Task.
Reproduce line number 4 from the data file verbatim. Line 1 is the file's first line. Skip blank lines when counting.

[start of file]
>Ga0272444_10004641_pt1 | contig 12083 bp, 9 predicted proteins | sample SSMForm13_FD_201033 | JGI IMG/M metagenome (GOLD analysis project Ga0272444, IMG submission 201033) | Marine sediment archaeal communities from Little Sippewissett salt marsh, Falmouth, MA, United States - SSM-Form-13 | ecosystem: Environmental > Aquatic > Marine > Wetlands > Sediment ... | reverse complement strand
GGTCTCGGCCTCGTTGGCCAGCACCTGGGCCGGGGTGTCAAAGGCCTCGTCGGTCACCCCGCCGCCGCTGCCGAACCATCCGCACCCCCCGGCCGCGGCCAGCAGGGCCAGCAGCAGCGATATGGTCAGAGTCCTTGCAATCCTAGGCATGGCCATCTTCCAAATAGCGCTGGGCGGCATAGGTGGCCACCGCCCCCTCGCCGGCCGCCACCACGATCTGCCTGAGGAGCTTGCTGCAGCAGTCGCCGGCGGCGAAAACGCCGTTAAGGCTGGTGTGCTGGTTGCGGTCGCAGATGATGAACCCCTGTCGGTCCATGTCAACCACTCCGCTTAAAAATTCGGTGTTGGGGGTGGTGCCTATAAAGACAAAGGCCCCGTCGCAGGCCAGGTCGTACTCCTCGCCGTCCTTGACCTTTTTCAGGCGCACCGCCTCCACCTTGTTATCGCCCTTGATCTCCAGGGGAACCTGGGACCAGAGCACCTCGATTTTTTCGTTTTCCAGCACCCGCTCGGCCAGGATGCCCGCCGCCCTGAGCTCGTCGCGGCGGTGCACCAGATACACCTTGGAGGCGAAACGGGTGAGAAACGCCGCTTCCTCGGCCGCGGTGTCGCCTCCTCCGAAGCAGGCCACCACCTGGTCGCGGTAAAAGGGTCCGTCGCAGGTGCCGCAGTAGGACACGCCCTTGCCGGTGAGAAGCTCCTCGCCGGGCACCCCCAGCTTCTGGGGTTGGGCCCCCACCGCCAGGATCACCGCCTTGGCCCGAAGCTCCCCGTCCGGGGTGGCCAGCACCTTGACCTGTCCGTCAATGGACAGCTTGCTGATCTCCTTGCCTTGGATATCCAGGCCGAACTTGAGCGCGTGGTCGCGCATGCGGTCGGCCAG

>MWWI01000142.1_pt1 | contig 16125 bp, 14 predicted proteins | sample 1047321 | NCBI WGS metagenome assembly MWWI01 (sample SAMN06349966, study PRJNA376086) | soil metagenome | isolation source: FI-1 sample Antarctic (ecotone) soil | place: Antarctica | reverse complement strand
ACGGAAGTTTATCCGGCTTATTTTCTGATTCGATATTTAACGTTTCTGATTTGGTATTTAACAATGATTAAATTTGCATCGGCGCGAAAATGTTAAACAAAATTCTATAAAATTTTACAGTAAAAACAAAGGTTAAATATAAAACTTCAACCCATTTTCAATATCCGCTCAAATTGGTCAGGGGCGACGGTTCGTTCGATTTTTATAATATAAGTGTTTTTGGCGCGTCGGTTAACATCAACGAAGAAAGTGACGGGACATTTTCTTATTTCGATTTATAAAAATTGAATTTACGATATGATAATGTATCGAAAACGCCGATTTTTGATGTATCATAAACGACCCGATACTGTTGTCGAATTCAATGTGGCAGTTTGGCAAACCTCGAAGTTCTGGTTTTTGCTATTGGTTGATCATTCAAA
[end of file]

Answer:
ACGGAAGTTTATCCGGCTTATTTTCTGATTCGATATTTAACGTTTCTGATTTGGTATTTAACAATGATTAAATTTGCATCGGCGCGAAAATGTTAAACAAAATTCTATAAAATTTTACAGTAAAAACAAAGGTTAAATATAAAACTTCAACCCATTTTCAATATCCGCTCAAATTGGTCAGGGGCGACGGTTCGTTCGATTTTTATAATATAAGTGTTTTTGGCGCGTCGGTTAACATCAACGAAGAAAGTGACGGGACATTTTCTTATTTCGATTTATAAAAATTGAATTTACGATATGATAATGTATCGAAAACGCCGATTTTTGATGTATCATAAACGACCCGATACTGTTGTCGAATTCAATGTGGCAGTTTGGCAAACCTCGAAGTTCTGGTTTTTGCTATTGGTTGATCATTCAAA